Looking Past Gold's Poor Performance

You don’t go into a Mexican restaurant to order Fettuccine Alfredo; you don’t go into Home Depot to buy a wedding dress; you don’t go into Goldman Sachs to get fair a deal…and you certainly don’t go into gold and silver to lose money during a currency crisis.

But that’s exactly what’s happening.

What the heck is wrong with the precious metals?

Sure, gold has performed admirably over the last few years, but it has performed dismally over the last few weeks…and horribly over the last few days.

All Major Asset Classes Resumer Their Decline

As the chart above shows, most major stock and commodity markets have already surrendered the huge gains they achieved after November 30th, when six central banks announced “coordinated intervention” to support distressed European banks. (Only US stocks still cling to a slight gain). But gold has been the biggest loser.

Despite the obvious inflationary implications of central bank intervention in the currency markets, gold can’t seem to get out of its own way. In the midst of a currency crisis that has seen the euro lose 9% of its value against the dollar in just three months, gold is down 17%, while US stocks are up.

Performance of Gold and US Stocks During the Euro Crisis

Not surprisingly, gold’s numerous naysayers are wasting no time saying their “nays.”

“When it comes to investment safety, gold has near-mythical status,” writes James Mackintosh for The Financial Times. “Sadly, it has repeatedly turned out to be a myth that gold holds its value during periods of panic. Investors were reminded of that once again yesterday, when the precious metal plunged 4 per cent or $68…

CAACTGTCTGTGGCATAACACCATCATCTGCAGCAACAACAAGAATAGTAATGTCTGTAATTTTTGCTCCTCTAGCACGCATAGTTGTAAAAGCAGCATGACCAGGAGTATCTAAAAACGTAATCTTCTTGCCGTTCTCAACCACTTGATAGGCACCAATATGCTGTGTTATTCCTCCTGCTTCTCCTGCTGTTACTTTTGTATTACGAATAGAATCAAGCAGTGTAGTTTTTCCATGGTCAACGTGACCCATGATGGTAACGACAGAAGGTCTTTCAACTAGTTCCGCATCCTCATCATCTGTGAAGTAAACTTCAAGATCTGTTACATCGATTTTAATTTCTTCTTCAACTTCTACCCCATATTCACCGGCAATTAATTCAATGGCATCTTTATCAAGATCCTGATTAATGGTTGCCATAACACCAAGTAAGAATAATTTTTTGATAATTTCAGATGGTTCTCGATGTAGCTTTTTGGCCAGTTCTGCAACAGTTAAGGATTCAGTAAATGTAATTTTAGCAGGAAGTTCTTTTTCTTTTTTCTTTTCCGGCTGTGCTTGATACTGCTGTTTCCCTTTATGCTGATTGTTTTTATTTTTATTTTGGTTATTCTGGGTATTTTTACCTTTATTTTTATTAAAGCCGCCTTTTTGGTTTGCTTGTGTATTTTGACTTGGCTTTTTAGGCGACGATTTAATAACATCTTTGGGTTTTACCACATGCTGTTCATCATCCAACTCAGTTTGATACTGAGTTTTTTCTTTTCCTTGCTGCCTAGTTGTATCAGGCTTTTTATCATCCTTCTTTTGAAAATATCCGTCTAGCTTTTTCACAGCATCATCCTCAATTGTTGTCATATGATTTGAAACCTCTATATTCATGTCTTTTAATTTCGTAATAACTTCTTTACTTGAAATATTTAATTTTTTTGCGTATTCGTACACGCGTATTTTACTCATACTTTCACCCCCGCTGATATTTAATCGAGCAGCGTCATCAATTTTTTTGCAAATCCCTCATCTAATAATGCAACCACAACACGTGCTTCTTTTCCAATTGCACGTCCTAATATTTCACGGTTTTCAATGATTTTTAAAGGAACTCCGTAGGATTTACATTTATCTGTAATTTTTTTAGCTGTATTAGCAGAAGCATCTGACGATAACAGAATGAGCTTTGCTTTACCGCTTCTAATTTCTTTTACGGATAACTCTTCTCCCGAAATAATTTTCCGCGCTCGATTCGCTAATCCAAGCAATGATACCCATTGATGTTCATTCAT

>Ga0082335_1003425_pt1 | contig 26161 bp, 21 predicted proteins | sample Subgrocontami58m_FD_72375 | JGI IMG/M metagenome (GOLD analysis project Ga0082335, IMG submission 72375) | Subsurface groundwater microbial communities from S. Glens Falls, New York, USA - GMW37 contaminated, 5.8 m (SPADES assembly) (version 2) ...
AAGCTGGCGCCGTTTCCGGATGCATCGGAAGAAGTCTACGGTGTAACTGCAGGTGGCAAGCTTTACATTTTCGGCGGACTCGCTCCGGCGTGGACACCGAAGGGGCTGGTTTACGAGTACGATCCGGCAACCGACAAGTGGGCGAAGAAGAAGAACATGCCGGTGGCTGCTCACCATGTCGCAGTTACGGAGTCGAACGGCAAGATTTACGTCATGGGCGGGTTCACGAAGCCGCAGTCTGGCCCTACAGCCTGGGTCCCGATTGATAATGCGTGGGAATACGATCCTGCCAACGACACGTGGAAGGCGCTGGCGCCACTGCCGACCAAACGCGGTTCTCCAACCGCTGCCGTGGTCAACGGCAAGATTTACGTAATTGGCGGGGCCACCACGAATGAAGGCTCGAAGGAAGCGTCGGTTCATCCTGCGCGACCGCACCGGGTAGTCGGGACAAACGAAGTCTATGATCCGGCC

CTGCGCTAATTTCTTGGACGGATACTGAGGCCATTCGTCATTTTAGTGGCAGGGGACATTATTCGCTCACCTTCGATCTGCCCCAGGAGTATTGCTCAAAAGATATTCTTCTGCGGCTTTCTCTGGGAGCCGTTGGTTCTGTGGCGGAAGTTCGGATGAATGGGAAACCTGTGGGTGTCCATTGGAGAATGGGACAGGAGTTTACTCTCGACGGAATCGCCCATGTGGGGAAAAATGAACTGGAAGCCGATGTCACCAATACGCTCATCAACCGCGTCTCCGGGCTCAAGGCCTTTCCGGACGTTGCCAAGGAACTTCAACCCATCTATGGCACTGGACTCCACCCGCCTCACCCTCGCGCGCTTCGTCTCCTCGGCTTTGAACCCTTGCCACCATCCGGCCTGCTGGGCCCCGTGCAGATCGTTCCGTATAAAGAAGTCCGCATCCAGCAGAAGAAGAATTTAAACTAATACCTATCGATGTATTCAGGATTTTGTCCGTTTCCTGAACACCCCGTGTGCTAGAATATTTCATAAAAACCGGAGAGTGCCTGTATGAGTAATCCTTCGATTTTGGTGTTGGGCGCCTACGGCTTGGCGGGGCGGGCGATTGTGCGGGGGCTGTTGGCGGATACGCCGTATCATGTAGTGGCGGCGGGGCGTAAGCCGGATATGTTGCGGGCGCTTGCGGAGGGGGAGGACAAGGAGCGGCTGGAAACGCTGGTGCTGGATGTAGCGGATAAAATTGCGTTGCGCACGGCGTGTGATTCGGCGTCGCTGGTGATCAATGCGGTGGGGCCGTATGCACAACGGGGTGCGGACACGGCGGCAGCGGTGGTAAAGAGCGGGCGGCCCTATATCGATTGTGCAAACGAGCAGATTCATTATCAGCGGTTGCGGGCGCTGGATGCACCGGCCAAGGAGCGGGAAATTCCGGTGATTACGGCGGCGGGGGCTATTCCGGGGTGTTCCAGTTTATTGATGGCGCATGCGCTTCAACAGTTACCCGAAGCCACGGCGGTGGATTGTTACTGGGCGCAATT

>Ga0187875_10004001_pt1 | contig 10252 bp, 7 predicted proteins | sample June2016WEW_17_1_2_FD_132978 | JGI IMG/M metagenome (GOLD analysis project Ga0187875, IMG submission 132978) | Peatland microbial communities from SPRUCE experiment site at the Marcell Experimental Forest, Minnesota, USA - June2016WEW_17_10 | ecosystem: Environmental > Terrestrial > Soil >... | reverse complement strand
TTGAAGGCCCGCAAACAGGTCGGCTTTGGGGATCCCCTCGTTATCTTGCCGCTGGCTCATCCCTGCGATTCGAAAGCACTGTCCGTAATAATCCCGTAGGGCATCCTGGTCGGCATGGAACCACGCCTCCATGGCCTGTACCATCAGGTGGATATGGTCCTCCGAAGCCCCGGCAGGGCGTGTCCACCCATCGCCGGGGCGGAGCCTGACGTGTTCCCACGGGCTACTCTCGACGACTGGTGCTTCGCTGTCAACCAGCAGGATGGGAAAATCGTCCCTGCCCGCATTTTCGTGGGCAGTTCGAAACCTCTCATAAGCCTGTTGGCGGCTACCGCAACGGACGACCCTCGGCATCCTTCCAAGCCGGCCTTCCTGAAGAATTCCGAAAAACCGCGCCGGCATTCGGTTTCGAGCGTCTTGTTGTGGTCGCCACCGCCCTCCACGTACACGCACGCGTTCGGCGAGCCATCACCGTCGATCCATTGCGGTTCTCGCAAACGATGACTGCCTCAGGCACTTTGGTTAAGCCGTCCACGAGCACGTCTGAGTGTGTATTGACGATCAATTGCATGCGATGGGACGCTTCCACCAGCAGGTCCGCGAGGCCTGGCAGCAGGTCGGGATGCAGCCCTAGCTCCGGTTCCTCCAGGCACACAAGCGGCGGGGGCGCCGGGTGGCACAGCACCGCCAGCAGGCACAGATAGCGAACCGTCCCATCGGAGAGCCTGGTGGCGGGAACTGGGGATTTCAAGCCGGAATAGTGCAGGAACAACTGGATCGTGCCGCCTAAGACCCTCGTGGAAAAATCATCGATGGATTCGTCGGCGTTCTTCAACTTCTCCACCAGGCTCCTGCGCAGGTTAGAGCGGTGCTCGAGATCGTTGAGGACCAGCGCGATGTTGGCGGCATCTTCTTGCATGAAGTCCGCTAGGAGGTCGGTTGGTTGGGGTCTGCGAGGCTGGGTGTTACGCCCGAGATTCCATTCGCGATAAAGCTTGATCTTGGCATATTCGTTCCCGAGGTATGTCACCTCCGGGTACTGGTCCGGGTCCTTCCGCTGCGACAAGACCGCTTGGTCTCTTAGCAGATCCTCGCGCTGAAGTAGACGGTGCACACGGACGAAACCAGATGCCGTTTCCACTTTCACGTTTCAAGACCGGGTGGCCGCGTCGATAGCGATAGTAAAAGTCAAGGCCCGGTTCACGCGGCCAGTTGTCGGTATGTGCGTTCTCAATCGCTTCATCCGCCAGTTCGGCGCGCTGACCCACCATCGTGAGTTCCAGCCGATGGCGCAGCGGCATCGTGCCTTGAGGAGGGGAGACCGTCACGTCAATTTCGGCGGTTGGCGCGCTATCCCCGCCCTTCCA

“Gold is meant to be a haven, and in periods of mild fear it does rather well,” Mackintosh continues. “But just as in 2008, when times get really tough, investors prefer cash to gold — and dollar cash at that.”

The guy’s got an argument. But is it a good one?

Without a doubt, gold has delivered a disappointing performance of late. But even after yesterday’s shellacking, gold is still up 9% over the last 12 months, compared to a loss for the S&P 500 Index. Likewise, gold has greatly outpaced the S&P over the last one, three, five, ten and fifteen years! (The 20-year mark is a “dead heat.”)

Bottom line, gold has performed its job with meritorious distinction. But of course, that’s history. The future is what most of us care about. And we’d care to know if gold’s future will look anything like its illustrious past.

Over the short-term, the financial markets can fall hostage almost any form of groupthink, no matter whether that groupthink be intelligent or idiotic. But over the long-term, the markets usually escape their captors.

Free from the shackles of groupthink, good investments excel; bad investments don’t.

At the moment, gold is disappointing its fans, which begs the question: Is gold a good investment, temporarily held hostage by the groupthink that considers the dollar a safer “safe haven” asset? Or is gold genuinely a bad investment that deserves exactly what it is getting right now?